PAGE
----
Essentially, the authors believe that the complexity of the procedures often causes delays and inefficiencies and hence encourages the proliferation of litigation; at the same time, they express a certain disapproval of the tendency of European Courts to invade national procedural autonomy, often adopting a different standard of review for the States than for the European institutions. This is a view that can only be partly shared.

In order to fully understand this point, a distinction must be made between the proceedings conducted by European authorities and those regulated by EU law and managed by national administrations.

On the former, in addition to what has been said on administrative conflicts, it must be observed that, as in national laws, the administrative procedure at times is the place where negotiation takes place between the administration and the private parties affected, allowing them to make strategic choices. Looking at some of the sectors mentioned by Harlow and Rawlings: the infraction procedure represents, as already noted, a ‘process of negotiation’, aimed at facilitating ‘an agreement between the Commission and the Member State’ (C-514/11 P, 63). It cannot be excluded, however, that a wise regulation of the participation of private parties in the procedure can lead to an improvement in this function.

Moreover, it should be reminded here how the norms regarding competition encourage solutions which are agreed between the Commission and the companies[4]. From 2009 to 2013, out of 58 competition cases (antitrust and cartels), half of them were concluded by the Commission with a consensual (and simplified) procedure: 8 with cartel settlements (Commission Regulation no. 622/2008) and 20 with antitrust commitments (Art. 9 Regulation no. 1/03)[5]. Concerning environmental laws, the example of Regulation no. 1367/2006 regarding the application of the Aarhus Convention to the EU institutions can be cited: according to the regulation, non-governmental organisations, before instituting proceedings in front of the EU judge against a measure of individual scope under environmental law, may make a request for internal review to the competent EU institution or body. Thereby the administration, during this procedure, is bound to evaluate the reasoning of environmental organisations, with the aim of adopting a definitive decision. In this area, there was a risk of judicialization. This risk was, however, averted by the Court of Justice (C-404 and 405/12 P), which held the validity of Regulation no. 1367/2006 in relation to the Aarhus Convention, in so far as it excludes from internal review (and therefore access to justice) acts of general scope (i.e. decisions for which until now an internal review was required).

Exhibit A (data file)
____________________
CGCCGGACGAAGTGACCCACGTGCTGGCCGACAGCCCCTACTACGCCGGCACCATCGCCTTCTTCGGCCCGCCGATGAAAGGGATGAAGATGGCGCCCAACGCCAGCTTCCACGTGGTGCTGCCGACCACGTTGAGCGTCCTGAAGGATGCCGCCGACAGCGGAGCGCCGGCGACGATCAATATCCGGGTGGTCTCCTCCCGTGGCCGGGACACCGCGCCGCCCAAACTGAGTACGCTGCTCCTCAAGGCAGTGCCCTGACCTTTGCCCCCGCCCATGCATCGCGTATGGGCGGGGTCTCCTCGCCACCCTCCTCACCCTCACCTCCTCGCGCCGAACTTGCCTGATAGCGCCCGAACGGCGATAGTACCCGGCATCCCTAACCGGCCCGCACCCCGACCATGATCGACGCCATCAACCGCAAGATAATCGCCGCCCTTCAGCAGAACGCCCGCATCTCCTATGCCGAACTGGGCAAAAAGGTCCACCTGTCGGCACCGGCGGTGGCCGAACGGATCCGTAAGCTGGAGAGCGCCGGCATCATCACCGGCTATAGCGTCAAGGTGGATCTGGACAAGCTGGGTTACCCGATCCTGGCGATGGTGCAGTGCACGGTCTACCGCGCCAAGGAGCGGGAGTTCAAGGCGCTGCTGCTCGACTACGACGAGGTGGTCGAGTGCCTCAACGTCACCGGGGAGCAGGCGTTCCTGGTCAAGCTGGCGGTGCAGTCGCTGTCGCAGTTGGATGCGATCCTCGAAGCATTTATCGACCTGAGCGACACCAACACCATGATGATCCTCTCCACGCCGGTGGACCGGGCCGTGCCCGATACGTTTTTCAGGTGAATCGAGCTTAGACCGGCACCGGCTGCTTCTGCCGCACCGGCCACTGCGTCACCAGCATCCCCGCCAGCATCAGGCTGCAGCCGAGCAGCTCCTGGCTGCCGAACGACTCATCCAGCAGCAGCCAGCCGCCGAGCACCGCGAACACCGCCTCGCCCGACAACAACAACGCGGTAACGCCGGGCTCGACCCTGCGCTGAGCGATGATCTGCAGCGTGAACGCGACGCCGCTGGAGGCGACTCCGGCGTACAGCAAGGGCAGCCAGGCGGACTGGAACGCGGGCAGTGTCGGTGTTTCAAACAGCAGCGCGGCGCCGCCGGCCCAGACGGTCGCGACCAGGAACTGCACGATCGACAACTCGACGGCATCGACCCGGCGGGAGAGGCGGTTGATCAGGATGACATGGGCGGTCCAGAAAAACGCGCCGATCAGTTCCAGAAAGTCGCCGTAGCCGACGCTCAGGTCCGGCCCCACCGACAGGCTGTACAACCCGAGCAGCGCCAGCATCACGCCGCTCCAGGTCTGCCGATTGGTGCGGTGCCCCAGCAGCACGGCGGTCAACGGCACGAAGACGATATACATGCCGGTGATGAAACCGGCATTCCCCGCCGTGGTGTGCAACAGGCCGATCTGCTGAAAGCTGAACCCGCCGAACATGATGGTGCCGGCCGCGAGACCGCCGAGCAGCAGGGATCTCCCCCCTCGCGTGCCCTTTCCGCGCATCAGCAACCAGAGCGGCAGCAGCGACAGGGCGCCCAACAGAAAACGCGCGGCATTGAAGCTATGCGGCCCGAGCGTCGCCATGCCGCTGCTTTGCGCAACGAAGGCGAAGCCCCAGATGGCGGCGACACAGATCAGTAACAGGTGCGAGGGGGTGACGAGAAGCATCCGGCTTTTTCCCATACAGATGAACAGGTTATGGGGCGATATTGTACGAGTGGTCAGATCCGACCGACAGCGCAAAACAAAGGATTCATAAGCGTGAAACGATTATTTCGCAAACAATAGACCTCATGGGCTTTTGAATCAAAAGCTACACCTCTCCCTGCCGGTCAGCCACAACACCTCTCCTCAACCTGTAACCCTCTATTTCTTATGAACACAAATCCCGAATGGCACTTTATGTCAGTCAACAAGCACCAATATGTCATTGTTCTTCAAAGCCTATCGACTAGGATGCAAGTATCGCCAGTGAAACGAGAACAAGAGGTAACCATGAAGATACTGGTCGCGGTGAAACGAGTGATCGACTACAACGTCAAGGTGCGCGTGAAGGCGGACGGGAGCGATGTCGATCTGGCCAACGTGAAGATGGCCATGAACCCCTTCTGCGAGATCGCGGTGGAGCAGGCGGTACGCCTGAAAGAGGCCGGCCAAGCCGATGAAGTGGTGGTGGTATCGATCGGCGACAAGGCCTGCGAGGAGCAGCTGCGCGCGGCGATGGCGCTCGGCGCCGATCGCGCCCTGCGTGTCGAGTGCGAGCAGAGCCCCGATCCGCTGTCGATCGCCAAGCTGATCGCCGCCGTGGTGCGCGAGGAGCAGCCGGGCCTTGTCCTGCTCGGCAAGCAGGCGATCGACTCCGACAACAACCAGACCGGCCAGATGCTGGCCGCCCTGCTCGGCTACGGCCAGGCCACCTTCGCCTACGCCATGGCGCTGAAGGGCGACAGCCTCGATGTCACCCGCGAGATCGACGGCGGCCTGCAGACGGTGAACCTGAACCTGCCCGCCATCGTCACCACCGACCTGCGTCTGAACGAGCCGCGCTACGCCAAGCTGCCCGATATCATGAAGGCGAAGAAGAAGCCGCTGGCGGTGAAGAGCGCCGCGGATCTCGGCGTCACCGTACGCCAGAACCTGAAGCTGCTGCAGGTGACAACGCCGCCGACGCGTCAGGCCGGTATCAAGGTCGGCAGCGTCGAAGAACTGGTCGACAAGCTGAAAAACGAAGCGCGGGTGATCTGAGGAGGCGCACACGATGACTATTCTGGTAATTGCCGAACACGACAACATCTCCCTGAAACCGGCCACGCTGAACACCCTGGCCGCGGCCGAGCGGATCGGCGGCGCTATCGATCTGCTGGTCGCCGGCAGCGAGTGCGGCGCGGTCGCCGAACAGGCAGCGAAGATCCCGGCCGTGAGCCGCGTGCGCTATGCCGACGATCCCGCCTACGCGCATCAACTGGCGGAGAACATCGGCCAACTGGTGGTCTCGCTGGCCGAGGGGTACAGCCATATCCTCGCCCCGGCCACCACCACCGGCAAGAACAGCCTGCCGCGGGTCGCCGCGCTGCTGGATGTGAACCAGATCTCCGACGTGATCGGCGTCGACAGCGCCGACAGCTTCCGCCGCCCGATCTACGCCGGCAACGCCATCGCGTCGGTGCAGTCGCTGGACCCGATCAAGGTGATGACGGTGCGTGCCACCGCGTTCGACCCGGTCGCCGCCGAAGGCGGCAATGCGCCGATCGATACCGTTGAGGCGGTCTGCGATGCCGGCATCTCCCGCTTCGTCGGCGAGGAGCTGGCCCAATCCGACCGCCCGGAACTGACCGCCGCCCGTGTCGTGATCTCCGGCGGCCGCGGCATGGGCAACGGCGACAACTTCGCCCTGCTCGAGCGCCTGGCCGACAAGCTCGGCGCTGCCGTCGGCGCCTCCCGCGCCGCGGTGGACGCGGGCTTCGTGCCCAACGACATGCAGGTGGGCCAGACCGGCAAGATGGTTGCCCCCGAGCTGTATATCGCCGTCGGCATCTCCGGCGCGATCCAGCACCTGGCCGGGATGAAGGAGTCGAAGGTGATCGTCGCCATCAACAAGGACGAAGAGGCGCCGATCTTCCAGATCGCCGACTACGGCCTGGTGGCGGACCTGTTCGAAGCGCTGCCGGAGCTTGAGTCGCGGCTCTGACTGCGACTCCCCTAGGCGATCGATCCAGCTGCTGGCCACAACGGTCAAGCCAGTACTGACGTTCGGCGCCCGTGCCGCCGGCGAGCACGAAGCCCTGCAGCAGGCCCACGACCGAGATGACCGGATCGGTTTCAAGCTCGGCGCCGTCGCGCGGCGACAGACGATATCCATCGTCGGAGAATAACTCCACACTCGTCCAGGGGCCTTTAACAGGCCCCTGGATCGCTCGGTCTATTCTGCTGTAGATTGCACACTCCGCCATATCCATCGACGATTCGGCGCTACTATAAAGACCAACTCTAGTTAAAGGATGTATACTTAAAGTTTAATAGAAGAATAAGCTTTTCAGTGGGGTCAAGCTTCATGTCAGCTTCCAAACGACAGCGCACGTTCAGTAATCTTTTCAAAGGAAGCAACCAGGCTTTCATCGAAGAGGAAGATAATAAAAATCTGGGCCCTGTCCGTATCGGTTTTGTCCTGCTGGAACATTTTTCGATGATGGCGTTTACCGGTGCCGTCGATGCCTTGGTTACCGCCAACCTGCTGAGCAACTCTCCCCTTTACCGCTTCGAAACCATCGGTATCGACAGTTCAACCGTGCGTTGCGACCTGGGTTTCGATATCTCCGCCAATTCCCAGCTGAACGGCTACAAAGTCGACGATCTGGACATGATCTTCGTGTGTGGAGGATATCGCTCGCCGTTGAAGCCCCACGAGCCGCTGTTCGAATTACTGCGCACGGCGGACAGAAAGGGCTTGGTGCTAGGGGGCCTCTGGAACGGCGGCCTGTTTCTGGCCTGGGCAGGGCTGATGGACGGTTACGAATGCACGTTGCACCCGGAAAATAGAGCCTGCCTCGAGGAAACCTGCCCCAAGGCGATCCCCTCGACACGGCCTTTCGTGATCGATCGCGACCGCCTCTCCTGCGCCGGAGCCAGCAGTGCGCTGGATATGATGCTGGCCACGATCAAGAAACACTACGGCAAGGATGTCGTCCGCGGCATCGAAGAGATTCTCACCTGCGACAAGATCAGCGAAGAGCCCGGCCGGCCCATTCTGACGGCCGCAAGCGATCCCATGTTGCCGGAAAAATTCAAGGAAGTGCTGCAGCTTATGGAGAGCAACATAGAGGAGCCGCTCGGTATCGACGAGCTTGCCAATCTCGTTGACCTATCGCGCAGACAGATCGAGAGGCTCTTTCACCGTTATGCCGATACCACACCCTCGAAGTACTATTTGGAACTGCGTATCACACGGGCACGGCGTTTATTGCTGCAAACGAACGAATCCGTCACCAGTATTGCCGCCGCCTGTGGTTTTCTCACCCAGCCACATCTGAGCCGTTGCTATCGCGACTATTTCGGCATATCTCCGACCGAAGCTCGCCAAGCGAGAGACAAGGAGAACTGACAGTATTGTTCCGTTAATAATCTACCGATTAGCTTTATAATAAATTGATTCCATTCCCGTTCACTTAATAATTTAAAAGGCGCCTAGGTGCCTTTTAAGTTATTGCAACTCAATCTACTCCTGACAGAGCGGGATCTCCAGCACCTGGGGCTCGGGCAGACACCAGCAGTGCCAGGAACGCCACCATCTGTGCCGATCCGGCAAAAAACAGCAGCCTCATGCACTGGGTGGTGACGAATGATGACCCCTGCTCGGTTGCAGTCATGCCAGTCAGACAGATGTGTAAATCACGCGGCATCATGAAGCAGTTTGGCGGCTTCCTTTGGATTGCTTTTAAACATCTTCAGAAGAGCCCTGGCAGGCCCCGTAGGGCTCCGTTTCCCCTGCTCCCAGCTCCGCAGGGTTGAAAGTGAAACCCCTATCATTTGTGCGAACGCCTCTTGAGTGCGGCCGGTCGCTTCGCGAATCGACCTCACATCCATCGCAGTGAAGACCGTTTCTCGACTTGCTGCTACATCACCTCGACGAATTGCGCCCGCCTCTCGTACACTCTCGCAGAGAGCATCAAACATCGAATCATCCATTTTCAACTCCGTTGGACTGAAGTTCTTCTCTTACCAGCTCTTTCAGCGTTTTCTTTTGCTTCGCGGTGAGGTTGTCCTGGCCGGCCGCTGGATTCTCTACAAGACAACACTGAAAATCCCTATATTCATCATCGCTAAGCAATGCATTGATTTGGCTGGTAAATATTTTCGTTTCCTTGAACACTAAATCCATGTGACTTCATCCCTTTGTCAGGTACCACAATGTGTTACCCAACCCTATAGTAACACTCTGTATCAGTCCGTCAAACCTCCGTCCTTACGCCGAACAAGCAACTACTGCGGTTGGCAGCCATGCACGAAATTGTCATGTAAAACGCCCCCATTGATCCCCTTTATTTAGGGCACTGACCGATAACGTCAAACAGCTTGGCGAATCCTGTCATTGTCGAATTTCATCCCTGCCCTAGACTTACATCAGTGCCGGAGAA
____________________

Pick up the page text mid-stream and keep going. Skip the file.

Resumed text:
In essence, it is limiting to claim that procedural complexity at European level causes only delays, inefficiencies and an increase in litigation. In reality, in some cases it can also have the opposite effect, given the negotiation function of the procedure itself. With different degrees, these norms seem to reflect a characteristic of European governance which, in some fields, encourages a managerial conduction (both economical and efficient) of the procedure (e.g. C-441/07, § 35 and 55 s). It would therefore be interesting to connect these decisional models in a more analytical way with those principles and values of European administration that the authors so brilliantly outline in Chapter 2.